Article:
The 10 mausoleums cut into the hill on the west side are the first part of Topeka Cemetery to receive National Register of Historic Places designation, both for their architecture and for the histories of those who had them built. Here is a brief description their namesakes:
Built in 1891, the limestone structure belonged to Patrick Sherman, an executive of the Atchison, Topeka, and Santa Fe Railroad and a Topeka city marshal.
Also limestone, built in 1890. W.H. Reed purchased the plot in September 1890 for $210. Reed operated a furniture store. The first internment was 1895.
Owned by Herman H. Stanton and built in 1887. Stanton was the owner of a pump manufacturing company in Topeka. If you peek inside, you will see an arched ceiling and a ceramic tile floor. Stanton owned the Palace Hotel in Topeka and others in various cities. He took over the Tefft House in 1880.
Ross Burns built his mausoleum in 1893. Burns was captain of the Topeka Battery memorialized on the Gage Monument for that unit’s participation in the Civil War.
Owned by Judge A.L. Redden, this limestone structure was built in 1893. The first entombment was his brother, Dr. J.W. Redden, who had suffered many years with cancer. Dr. Redden’s widow, Emma, later married Judge Redden. He died from accidental poisoning in 1905 and was interred in the mausoleum. Emma joined them in 1933. Judge and Emma Redden lived in the home at 11th and Topeka Boulevard that later was the residence of U.S. Sen. Charles Curtis.
Margaret Davies Price owned this mausoleum, which is dated 1895. Built in the Victorian Romanesque style, it is made of limestone and rose granite.
Edward H. Moeser purchased this mausoleum in 1896. It isn’t being used, though family names are engraved on the doors of the individual compartments. Moeser and his brother, Philip, had a thriving cold storage business. Edward Moeser is buried in Section 58, and Phillip Moeser is buried in Section 66.
Charles W. Horn owned a planing mill, providing finished lumber for building projects. He won a seat on the city council in 1907. Also in the mausoleum are Elizabeth Horn, Charles’ first wife, and Nellie Burns Horn, his second wife. The fourth occupant is Lucile Horn Sponable. Her relationship to Charles Horn isn’t clear, but she lived with the family while attending law school at Washburn College. She obtained her law degree in 1926 and practiced in Topeka after graduation.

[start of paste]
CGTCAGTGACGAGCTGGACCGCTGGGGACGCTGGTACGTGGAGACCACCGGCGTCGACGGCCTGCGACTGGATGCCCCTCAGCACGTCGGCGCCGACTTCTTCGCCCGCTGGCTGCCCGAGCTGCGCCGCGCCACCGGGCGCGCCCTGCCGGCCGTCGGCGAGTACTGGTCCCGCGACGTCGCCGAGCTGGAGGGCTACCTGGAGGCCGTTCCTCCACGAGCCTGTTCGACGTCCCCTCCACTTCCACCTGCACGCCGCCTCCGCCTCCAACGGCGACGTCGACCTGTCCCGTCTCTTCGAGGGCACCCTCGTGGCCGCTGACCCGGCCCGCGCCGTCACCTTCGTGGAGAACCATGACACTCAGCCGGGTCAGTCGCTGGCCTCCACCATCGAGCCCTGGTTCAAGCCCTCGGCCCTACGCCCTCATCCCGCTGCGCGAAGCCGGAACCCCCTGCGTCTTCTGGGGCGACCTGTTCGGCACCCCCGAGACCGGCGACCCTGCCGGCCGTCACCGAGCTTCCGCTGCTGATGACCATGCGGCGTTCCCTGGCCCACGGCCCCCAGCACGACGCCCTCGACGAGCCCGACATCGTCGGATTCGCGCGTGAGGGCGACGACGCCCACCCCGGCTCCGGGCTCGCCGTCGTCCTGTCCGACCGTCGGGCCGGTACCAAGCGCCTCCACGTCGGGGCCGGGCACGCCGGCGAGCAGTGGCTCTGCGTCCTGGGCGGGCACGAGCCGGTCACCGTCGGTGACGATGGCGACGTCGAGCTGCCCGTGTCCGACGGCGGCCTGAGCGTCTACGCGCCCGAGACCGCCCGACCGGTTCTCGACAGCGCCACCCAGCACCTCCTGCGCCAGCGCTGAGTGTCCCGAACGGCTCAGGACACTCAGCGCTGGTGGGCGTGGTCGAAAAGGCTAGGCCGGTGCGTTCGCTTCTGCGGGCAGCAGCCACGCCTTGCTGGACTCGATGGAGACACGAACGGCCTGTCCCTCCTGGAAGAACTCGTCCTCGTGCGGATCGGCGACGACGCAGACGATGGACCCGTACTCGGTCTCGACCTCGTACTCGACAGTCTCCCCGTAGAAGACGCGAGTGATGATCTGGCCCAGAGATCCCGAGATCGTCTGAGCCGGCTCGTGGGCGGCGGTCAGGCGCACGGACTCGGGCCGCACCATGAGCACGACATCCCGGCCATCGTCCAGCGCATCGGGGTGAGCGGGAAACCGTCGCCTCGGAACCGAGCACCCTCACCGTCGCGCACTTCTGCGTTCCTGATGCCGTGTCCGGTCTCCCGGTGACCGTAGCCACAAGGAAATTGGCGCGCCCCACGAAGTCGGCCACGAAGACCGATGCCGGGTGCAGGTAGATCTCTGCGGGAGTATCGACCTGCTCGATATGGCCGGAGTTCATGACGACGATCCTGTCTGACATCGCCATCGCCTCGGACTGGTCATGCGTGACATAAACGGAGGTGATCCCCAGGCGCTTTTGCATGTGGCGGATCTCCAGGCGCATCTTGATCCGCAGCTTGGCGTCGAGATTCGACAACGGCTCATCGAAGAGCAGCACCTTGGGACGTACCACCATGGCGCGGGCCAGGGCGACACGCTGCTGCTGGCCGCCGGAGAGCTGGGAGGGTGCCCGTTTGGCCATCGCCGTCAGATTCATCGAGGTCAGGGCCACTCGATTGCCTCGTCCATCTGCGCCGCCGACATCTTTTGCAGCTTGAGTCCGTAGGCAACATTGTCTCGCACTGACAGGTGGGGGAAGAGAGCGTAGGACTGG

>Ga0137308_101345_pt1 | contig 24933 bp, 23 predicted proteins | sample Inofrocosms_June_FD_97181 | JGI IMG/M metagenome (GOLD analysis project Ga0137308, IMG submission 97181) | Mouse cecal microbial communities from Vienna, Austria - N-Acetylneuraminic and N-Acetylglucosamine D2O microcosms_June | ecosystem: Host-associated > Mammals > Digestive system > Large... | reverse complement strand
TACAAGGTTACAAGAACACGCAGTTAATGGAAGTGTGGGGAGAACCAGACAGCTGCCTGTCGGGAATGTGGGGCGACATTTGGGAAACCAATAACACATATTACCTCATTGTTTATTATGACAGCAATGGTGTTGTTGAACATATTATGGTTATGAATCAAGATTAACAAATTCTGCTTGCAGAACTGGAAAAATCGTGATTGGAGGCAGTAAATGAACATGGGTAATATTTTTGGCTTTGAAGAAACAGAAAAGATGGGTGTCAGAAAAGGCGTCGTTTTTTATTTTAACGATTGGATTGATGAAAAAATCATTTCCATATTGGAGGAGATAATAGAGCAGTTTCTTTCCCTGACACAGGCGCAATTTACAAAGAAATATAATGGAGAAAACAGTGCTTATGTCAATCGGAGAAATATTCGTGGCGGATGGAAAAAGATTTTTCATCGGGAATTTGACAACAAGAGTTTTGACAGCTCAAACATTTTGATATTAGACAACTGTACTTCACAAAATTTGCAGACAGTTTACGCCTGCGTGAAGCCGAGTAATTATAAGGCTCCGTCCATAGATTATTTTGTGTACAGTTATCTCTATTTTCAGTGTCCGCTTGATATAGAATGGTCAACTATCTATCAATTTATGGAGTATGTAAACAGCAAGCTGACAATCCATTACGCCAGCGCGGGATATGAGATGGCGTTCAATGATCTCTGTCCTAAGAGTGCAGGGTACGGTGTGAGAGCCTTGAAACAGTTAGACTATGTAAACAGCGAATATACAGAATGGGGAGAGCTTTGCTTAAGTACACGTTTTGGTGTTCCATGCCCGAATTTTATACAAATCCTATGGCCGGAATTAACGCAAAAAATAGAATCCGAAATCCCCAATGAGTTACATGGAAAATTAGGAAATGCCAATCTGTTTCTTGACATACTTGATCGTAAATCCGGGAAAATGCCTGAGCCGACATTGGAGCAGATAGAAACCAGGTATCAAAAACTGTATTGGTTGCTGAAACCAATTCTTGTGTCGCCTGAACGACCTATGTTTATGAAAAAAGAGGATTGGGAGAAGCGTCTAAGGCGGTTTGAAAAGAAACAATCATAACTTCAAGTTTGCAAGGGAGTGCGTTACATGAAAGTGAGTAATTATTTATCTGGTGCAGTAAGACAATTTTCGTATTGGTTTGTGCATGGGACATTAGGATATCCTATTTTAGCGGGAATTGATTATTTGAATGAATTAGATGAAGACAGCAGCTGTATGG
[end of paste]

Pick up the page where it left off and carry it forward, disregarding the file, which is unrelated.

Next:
The Crane family operated Topeka Cemetery for its first 100 years. This mausoleum, which is about twice as deep as the others, was used for storage. Before backhoes, graves were all dug by hand, and during the winters, the ground often was frozen. Caskets would be stored in Crane until the spring thaw.
With dimensions of 30 feet by 15 feet, the Crane Mausoleum today serves as an event center and is the site of the annual Séance in the Cemetery. Several civic groups have used it for meetings preceding tours of the cemetery.
This mausoleum is the final resting place of Guy Junkin Mulvane, a medical doctor and surgeon; his wife, Josephine Hollis Mulvane; and their son, Paul Mulvane. Dr. Mulvane was a cousin to John Ross and Joab Mulvane, banker brothers who are buried in Sections 67 and 41, respectively. Joab Mulvane is the namesake of the museum at Washburn University.
A grant made it possible to restore three of the mausoleums in 2008 – Moeser, Redden and Price – but work is desperately needed on others, particularly Sherman and Reed. Grants for this type of work generally require 20 percent in matching funds; a little over $20,000 had to be raised to match the grant for the 2008 work.